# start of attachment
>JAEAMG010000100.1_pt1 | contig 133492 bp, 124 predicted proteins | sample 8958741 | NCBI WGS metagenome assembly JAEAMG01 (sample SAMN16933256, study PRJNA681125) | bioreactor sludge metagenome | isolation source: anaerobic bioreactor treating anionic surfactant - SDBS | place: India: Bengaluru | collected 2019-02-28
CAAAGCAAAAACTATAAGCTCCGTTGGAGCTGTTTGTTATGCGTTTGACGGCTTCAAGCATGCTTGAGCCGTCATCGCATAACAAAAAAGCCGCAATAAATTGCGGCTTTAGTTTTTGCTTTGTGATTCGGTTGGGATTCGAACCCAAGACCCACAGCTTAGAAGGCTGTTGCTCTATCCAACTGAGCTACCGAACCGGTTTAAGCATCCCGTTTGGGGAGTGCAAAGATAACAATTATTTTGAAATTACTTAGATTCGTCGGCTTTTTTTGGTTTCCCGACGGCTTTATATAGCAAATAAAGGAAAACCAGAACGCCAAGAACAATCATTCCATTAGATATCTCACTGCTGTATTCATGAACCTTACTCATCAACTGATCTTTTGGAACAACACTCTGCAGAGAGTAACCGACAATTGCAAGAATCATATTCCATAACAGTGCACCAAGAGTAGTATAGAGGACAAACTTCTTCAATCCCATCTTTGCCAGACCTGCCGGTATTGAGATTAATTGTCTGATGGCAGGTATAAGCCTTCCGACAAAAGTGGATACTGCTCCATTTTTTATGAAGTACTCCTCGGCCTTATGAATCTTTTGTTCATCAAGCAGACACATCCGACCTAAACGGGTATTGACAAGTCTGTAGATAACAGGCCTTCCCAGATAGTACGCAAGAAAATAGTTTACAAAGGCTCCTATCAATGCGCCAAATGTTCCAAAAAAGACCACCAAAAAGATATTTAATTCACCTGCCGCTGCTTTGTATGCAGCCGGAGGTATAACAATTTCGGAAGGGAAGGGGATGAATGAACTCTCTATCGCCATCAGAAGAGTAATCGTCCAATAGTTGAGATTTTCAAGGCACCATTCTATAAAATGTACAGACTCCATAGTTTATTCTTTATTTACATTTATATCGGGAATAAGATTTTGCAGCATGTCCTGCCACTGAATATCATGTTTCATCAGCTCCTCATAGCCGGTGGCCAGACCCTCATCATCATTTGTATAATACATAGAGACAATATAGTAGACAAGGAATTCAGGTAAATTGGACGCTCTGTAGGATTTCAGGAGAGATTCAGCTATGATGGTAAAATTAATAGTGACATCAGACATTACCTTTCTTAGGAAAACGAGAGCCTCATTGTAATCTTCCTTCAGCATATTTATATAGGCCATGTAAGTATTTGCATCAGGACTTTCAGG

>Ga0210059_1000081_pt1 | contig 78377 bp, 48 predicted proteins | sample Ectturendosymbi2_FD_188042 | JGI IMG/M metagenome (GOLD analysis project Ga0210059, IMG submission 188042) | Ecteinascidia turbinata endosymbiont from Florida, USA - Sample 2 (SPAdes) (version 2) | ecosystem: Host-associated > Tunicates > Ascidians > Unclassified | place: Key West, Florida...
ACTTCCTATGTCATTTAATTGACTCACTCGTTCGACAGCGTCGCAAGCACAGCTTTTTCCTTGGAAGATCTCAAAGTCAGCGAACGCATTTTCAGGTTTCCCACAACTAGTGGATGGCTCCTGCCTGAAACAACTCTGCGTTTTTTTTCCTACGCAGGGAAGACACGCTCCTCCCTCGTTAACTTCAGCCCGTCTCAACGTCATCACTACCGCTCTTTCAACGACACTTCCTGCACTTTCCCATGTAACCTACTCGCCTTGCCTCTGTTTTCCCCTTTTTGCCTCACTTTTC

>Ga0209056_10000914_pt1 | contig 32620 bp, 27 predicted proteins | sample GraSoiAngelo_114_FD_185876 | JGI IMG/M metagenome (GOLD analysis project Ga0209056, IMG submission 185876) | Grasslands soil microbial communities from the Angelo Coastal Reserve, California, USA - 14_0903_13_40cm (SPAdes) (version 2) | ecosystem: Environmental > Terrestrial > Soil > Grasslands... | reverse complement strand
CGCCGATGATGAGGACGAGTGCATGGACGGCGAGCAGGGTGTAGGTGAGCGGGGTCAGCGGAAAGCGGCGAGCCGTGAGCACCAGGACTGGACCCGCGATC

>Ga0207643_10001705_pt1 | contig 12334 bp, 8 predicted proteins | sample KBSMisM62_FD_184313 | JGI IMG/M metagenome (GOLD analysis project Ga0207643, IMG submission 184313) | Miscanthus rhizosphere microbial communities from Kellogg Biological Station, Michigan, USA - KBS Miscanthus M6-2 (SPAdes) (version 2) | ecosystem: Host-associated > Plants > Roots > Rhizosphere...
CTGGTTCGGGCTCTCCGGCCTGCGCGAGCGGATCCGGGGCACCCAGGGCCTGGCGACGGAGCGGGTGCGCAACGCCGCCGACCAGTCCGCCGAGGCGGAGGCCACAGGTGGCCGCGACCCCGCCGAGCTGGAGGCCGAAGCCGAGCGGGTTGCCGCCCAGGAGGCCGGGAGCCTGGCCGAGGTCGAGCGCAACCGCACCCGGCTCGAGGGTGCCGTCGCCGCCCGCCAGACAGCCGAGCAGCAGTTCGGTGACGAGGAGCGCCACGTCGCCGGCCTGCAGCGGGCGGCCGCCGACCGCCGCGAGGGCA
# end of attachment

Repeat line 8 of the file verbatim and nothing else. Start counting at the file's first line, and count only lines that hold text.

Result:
CTGGTTCGGGCTCTCCGGCCTGCGCGAGCGGATCCGGGGCACCCAGGGCCTGGCGACGGAGCGGGTGCGCAACGCCGCCGACCAGTCCGCCGAGGCGGAGGCCACAGGTGGCCGCGACCCCGCCGAGCTGGAGGCCGAAGCCGAGCGGGTTGCCGCCCAGGAGGCCGGGAGCCTGGCCGAGGTCGAGCGCAACCGCACCCGGCTCGAGGGTGCCGTCGCCGCCCGCCAGACAGCCGAGCAGCAGTTCGGTGACGAGGAGCGCCACGTCGCCGGCCTGCAGCGGGCGGCCGCCGACCGCCGCGAGGGCA